Hidden In Plain Sight: Hazardous Energy in the Workplace

Published On
Mar 15, 2017

Electrical energy is the most common hazardous energy in the workplace. For electricians, linemen and wiremen, it likely is the most familiar. However, hazardous energy comes in many forms, including mechanical, chemical, nuclear, pneumatic, hydraulic and gravitational. Regardless of the type, hazardous energy needs to be understood and controlled.

Hazardous energy exists in two states: kinetic (acting) and potential (stored). For example, a rotating flywheel has kinetic mechanical energy, and a compressed, spring-loaded hinge has mechanical potential energy. When the kinetic energy is released, it may injure someone who is unaware of the danger or is in proximity to the hinge or objects moved by the hinge.

Mechanical energy is typically associated with an object’s motion and position. Mechanical stored energy can be found in winches, electrical systems, hydraulic systems and pneumatic devices. 

Chemical energy occurs as a result of a chemical reaction. These reactions may yield extreme temperatures, explosions or the emission of toxic or dangerous gases. 

Radiation or nuclear energy is derived from electromagnetic sources that may include light, lasers, microwave, infrared, ultraviolet or X-rays. This type of energy may have adverse impacts on health, ranging from potential eye damage to cancer.

Hydraulic energy occurs in pressurized liquid. It is often used in diesel engines and machinery. Hydraulic systems operate at high pressure that can puncture the skin like a needle. The fluid released in these types of incidents is very difficult for the body to get rid of and can poison the bloodstream. If the fluid is not quickly removed by a doctor, injury, disfigurement, amputation or death may occur.

Pneumatic energy occurs within pressurized air systems. An example of pneumatic energy is found in power washer or air compressor devices. Pressurized air can break the skin, as well. If an air bubble enters the bloodstream, it can cause a coma, paralysis or even death depending on its size, duration and location. Air pressure also can cause flying debris, dirt and dust particles. This can create hazardous projectiles and respiratory hazards.

The amount of gravitational energy is related to the weight of an object and its distance from the ground. As the object falls, it generates kinetic energy, which increases with its speed. Therefore, the more an object weighs and the higher its starting point, the greater the gravitational potential or stored energy. 

Being aware of the various forms of hazardous energy and performing lockout/tagout procedures similar to those followed when conducting electrical work can help create a safer workplace. Additionally, having a hazardous-energy control program can be helpful. 

These programs allow the use of energy and prevent unintended releases of stored energy. There are five key elements to a successful hazardous-energy control program: information gathering, task analysis, hazard and risk analysis, implementation of job controls, and training and education.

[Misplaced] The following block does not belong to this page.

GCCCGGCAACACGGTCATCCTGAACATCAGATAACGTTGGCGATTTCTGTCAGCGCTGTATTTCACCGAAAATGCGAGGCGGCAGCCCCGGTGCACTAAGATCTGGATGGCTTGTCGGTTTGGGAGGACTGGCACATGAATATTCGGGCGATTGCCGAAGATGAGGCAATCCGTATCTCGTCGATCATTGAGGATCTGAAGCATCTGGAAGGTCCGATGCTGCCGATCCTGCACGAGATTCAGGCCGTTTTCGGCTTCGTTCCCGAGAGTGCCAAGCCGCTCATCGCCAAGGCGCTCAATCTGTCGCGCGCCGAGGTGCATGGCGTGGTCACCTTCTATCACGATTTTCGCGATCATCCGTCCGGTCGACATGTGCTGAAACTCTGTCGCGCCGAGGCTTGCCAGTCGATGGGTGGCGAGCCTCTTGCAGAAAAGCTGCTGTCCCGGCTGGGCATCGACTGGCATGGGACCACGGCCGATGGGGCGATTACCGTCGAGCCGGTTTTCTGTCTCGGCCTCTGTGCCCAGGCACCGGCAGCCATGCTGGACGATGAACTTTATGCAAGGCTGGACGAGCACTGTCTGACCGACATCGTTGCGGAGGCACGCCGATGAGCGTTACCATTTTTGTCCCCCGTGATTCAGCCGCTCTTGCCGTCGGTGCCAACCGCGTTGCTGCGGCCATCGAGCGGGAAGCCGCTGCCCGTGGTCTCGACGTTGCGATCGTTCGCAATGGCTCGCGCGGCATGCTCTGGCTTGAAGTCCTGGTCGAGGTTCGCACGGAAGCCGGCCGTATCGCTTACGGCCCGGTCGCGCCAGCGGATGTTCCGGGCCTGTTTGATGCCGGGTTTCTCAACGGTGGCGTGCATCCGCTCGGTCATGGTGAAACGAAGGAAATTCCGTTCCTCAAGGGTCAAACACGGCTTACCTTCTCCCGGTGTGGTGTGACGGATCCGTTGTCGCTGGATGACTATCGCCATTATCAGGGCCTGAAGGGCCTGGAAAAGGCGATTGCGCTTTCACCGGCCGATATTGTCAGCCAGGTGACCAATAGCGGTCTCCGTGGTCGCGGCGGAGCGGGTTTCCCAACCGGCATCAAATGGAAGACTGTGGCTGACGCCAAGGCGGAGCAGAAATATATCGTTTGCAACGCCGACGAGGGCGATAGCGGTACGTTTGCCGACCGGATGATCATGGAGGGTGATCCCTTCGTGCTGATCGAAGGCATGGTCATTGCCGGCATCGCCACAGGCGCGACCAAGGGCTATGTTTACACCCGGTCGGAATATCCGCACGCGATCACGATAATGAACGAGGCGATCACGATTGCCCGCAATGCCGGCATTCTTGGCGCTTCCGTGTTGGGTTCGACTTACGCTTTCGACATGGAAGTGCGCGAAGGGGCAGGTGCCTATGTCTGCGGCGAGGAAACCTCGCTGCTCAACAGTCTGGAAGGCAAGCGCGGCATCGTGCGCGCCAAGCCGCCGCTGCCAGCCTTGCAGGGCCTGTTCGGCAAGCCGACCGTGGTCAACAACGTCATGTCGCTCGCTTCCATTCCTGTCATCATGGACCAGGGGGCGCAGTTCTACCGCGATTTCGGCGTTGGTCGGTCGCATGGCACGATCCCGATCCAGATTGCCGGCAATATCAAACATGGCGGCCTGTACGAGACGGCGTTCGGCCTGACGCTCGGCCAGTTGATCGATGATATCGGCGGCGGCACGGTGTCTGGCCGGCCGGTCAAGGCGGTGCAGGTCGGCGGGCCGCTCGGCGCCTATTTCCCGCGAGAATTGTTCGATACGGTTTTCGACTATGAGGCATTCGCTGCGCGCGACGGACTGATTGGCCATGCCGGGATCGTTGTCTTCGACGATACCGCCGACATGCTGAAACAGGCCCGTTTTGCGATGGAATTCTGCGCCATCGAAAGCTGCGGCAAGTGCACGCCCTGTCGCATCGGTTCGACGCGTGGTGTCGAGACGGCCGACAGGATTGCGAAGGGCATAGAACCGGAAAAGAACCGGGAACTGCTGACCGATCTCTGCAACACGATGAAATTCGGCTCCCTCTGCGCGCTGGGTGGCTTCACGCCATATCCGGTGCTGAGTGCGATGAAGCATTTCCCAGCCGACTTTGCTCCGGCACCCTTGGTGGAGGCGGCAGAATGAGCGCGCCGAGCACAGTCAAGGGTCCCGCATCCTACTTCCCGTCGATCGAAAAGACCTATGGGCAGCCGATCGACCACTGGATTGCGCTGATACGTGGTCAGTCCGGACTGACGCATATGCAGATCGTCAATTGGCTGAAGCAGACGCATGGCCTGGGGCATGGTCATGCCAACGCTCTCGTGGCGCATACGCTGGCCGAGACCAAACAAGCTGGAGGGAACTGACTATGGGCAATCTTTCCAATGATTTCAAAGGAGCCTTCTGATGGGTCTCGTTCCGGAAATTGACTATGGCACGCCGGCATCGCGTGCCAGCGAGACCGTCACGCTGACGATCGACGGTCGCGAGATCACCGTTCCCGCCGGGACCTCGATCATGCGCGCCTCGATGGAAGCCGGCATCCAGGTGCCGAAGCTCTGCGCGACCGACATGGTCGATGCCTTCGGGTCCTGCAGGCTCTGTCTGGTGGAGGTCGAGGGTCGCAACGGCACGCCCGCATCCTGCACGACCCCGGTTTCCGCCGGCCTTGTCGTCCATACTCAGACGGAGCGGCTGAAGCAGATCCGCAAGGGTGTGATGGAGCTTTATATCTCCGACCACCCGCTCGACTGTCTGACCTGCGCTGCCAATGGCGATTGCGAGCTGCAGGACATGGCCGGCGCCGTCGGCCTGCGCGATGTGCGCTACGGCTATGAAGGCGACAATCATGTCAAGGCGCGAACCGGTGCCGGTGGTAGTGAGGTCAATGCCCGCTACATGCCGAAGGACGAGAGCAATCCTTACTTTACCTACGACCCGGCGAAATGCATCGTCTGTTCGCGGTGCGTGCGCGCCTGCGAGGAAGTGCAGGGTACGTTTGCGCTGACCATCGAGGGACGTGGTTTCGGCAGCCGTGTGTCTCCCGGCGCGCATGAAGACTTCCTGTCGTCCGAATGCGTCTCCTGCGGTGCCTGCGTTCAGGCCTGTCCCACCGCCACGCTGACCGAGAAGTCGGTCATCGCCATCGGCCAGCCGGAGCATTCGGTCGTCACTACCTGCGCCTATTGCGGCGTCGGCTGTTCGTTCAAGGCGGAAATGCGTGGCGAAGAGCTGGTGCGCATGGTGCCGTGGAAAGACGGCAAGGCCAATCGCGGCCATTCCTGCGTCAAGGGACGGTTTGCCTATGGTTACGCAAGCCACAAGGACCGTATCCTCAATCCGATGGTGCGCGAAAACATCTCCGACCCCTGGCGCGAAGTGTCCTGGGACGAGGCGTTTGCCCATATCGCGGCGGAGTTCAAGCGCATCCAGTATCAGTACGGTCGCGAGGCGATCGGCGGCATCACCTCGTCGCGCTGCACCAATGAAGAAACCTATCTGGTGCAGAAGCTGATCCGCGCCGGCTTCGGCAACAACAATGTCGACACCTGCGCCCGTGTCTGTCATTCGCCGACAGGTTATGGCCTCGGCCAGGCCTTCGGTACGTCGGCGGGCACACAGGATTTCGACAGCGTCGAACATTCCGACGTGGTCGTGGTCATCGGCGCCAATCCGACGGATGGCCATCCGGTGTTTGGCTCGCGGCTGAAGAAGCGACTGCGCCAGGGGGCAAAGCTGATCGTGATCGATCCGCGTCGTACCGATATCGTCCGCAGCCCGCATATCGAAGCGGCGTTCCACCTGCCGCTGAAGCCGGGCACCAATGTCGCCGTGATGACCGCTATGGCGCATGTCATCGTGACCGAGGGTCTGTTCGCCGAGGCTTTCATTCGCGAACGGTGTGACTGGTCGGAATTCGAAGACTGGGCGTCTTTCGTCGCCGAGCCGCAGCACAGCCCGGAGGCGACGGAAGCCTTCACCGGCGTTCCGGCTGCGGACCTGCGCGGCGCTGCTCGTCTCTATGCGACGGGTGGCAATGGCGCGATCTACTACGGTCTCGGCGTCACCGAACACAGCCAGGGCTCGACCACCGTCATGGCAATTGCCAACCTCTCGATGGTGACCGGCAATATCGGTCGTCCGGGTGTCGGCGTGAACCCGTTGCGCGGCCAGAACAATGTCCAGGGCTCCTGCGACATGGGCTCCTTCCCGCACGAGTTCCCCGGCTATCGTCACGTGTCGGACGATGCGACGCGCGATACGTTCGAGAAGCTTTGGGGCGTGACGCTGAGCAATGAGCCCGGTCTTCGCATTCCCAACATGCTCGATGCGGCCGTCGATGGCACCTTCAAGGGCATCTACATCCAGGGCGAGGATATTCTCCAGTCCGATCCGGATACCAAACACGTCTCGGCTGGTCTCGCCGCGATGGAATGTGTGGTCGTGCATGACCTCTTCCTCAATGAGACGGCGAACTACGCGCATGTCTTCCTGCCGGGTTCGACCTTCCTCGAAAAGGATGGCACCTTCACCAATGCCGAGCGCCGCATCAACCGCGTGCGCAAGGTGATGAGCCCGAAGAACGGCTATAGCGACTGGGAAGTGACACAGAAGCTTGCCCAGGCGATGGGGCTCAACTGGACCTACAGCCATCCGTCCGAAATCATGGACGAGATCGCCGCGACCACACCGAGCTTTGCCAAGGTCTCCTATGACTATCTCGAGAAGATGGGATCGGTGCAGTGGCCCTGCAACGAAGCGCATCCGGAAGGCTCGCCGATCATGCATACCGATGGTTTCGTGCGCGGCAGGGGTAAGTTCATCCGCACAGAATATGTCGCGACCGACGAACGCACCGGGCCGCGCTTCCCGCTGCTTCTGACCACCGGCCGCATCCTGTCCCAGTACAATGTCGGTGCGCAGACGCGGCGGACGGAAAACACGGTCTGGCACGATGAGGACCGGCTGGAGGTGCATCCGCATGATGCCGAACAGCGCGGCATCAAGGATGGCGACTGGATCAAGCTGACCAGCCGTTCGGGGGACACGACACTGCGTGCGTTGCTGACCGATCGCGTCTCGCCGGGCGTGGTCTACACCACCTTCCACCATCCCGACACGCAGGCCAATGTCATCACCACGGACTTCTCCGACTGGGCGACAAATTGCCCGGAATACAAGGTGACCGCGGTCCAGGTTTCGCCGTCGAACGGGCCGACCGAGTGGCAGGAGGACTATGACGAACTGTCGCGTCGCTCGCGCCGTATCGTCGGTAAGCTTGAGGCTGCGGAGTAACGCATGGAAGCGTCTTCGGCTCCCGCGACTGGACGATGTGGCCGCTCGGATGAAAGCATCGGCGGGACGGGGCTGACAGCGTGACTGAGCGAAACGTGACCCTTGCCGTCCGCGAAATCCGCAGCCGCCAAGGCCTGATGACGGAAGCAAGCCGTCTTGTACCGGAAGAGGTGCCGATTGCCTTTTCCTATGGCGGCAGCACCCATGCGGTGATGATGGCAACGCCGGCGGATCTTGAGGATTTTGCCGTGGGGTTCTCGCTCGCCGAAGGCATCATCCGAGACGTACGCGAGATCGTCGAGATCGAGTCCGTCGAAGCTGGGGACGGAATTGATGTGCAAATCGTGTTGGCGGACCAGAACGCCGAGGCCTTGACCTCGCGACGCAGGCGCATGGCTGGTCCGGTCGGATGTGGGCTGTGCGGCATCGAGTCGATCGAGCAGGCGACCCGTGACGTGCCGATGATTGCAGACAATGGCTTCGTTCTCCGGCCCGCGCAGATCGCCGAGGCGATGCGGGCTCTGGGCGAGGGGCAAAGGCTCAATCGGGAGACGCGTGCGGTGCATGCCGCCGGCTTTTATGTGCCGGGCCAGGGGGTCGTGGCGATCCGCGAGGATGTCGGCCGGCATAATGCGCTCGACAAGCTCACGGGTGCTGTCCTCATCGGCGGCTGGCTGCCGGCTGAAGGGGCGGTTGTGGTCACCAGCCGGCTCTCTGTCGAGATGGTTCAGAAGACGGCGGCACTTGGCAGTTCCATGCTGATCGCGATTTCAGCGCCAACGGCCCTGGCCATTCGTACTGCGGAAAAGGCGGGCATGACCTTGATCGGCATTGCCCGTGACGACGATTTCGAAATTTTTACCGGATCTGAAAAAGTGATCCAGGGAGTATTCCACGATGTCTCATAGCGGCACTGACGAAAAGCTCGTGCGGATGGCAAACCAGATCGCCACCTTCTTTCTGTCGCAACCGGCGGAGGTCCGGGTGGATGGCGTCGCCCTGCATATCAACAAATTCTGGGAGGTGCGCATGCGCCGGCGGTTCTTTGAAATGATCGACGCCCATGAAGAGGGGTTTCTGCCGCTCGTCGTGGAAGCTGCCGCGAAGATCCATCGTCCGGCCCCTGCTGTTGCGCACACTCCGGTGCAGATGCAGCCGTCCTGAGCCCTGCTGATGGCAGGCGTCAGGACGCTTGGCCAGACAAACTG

When establishing a ­hazardous-
energy control program, gathering information and identifying where energy hazards are located is the first step. This will provide critical information to help create proper procedures for using, servicing, maintaining, installing, removing and addressing any malfunctions with equipment, devices or other potential sources of hazardous energy. 

The second step in creating a successful hazardous-energy control program is task analysis. During this, it is important to evaluate machine processes and set-up, machinery programming, modes of operation, tool changeovers, voluntary, involuntary and emergency stops and starts, troubleshooting, and more.

After acquiring information from the first two steps, it is necessary to assess the threat and exposure level to workers. This analysis should identify hazards and the inherent risks associated with each. It should outline all scenarios in which an employee might be exposed to a particular hazard.

The next step to launching a well-constructed hazardous-energy control program includes the implementation of job controls that mitigate potential safety risks. The final step is establishing an education component. It is imperative to train staff on how the program works and to ensure they know what their roles, responsibilities and expectations are. 

Understanding the different forms of hazardous energy, along with having a hazardous-energy control program, can go a long way in preventing work place injuries and illnesses. Such programs also help create an overall safety-­conscious work environment, which is beneficial to employers and employees alike.

About the Author

Tom O'Connor

Safety Columnist

Tom O'Connor is safety and regulatory affairs manager for Intec, a safety consulting, training and publishing firm that offers on-site assistance and produces manuals, training videos and software for contractors. Reach him at toconnor@intecweb.com.


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